Working on his anatomy and cell biology degree with the intention of becoming a surgeon, Cory A. Labrecque was pulled aside by an advisor who noted all of the religion and ethics electives that he was taking and counseled him to stay away from non-science courses or risk throwing out any chance for admission into the full-stream med program. For Labrecque, this type of academic polarization was “exceedingly foreign.” Labrecque’s home is in bioethics because he has found that “medicine and religion have much to say to each other.” He describes the promotion of this type of “interdisciplinary project” as a pressing academic venture “to engage all others.”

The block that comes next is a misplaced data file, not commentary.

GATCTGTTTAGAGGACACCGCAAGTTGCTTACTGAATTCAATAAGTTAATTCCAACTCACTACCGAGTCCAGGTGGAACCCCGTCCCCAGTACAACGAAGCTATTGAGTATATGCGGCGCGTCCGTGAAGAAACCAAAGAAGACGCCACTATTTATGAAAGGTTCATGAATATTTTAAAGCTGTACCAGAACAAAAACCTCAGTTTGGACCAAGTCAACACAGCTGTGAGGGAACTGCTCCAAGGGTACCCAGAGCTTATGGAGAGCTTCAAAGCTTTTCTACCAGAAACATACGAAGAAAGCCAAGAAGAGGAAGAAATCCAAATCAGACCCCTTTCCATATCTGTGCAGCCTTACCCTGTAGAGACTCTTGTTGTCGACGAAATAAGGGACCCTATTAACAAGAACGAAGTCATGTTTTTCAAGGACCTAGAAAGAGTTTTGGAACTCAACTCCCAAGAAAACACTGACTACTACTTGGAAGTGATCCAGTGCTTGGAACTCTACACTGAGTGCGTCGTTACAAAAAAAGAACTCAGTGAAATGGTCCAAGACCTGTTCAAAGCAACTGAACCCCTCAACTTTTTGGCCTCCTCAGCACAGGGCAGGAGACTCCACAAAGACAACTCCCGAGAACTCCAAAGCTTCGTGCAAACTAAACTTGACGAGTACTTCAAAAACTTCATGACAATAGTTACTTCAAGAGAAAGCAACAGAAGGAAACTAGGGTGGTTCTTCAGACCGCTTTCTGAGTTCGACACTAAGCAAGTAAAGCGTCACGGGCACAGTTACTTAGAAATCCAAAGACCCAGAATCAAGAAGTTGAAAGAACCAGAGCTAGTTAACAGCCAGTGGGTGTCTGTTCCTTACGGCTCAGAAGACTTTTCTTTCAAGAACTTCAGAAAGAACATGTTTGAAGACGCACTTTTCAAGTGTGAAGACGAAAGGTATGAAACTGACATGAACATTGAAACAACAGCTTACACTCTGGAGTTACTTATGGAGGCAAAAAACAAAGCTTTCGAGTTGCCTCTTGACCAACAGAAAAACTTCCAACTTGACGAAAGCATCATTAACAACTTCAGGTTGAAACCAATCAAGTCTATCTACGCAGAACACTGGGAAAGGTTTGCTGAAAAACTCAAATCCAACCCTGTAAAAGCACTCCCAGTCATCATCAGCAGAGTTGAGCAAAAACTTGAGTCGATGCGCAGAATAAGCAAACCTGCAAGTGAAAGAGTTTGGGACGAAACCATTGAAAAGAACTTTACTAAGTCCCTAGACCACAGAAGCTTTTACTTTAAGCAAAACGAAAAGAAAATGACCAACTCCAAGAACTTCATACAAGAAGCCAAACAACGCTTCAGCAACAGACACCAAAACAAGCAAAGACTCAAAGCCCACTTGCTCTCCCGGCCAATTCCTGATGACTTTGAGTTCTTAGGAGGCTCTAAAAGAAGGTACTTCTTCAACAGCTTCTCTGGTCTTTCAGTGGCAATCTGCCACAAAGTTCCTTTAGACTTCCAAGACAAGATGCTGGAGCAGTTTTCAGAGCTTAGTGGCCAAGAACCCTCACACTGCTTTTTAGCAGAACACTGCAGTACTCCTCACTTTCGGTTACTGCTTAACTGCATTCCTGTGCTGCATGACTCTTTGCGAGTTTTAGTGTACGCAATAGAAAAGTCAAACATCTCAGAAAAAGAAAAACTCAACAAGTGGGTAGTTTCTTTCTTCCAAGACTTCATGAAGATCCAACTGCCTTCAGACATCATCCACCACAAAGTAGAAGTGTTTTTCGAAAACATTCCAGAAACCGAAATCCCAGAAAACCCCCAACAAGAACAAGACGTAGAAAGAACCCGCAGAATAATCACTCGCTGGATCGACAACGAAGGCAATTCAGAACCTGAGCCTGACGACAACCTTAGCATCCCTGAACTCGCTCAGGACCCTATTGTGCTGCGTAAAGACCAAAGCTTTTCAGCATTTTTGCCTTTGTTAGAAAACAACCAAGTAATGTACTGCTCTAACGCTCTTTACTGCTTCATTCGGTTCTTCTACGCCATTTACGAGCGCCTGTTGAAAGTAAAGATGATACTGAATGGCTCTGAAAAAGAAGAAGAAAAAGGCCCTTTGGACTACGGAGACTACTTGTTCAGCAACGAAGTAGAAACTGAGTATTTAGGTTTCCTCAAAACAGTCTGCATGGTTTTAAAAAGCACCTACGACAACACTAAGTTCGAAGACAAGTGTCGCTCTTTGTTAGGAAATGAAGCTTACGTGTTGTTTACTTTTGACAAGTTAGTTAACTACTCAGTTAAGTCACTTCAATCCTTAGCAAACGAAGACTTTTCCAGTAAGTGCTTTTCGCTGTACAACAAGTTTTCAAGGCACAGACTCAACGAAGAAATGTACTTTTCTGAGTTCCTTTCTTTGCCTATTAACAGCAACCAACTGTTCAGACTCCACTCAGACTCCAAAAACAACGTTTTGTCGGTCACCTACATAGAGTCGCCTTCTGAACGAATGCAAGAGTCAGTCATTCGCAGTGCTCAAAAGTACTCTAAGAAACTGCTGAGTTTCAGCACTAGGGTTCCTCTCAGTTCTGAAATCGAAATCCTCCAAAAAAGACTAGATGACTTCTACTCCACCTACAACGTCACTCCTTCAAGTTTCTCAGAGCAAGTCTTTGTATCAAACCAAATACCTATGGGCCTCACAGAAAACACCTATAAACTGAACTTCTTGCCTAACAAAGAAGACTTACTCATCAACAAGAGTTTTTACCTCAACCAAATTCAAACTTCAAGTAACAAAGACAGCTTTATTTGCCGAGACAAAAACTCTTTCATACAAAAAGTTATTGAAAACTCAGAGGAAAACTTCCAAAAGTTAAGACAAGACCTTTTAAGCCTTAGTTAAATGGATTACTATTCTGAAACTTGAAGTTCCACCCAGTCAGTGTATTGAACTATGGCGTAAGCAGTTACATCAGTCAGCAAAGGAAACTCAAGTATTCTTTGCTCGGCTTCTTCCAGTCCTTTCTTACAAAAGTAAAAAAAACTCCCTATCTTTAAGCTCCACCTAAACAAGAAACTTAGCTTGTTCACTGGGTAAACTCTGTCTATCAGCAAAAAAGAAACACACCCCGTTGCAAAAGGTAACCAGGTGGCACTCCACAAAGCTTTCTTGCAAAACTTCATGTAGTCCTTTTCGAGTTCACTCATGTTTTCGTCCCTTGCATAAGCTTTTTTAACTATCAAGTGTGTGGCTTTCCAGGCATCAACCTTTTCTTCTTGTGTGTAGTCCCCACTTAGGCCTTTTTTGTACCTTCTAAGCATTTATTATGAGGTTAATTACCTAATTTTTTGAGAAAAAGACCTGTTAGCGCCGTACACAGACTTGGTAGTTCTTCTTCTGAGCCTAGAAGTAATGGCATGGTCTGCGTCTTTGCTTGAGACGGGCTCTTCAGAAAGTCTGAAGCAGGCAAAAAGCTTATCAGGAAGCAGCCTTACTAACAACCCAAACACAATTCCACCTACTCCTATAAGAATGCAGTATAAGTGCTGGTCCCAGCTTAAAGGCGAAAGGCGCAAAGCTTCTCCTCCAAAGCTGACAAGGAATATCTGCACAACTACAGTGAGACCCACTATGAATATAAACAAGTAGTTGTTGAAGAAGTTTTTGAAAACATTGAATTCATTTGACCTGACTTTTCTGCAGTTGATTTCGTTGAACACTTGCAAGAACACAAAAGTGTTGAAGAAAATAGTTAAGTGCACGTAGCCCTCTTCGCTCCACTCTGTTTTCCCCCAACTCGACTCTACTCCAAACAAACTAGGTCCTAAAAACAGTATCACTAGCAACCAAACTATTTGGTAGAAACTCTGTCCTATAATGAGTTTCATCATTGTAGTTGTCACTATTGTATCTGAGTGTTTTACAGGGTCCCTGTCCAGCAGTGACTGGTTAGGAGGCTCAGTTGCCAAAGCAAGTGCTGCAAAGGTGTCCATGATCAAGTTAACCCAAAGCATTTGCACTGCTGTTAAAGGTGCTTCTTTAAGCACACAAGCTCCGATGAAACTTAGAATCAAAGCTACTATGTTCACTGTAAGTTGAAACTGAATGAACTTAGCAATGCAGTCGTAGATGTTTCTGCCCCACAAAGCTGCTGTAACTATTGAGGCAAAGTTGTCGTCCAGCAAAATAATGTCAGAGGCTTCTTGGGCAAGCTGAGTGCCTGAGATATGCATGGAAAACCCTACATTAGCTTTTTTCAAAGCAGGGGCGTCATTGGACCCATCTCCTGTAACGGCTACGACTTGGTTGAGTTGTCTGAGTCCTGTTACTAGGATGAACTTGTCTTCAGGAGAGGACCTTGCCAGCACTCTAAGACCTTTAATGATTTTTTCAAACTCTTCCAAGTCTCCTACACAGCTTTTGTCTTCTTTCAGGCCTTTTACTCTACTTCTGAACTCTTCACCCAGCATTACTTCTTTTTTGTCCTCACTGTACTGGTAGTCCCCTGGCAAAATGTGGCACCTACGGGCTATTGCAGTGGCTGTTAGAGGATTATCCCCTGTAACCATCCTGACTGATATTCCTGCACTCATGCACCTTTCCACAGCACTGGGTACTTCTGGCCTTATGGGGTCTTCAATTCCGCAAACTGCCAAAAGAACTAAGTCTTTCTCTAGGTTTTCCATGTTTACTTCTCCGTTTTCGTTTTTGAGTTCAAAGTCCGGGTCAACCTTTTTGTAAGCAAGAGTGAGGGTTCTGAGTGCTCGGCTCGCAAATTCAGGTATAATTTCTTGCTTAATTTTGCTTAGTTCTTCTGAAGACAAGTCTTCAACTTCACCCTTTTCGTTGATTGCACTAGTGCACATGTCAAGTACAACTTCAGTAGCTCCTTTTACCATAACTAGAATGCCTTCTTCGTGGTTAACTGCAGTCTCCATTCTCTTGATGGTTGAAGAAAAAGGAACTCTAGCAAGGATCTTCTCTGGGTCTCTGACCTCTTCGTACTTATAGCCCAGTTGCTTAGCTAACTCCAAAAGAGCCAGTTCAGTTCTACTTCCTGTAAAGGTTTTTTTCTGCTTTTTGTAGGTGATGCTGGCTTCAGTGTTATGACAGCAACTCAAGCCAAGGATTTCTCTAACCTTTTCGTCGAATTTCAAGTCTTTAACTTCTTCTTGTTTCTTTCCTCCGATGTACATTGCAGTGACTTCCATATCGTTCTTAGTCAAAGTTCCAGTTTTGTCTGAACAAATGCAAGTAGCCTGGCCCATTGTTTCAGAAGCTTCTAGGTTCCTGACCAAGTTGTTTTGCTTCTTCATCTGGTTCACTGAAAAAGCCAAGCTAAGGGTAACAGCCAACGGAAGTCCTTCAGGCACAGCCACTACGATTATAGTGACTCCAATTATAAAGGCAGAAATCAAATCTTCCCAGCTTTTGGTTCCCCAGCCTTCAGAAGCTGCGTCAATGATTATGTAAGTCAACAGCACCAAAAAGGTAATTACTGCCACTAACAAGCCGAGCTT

Dr. Labrecque also expounded upon the relevance of the graduate Bioethics program housed at the Center for Ethics. He has been frustrated by a “religious illiteracy that abounds” and believes it can be mitigated through the incorporation of religion in interdisciplinary academic settings. His passion for this topic has led him to ask questions like, “how do ethics and religion unfold in healthcare settings?” As a number of medical schools have begun shifting their curricula from a “body and disease” oriented focus to a more “bio-psycho-social” focus, the greatest concern should be the composite human person; therefore, the curricula must also include religion and ethics. Labrecque notes that there are certain “resources that religions offer” in a medical setting that need to be addressed, understood, and worked with in order to fully communicate with patients. For these new understandings and innovative questions, we welcome Dr. Labrecque to the Center for Ethics.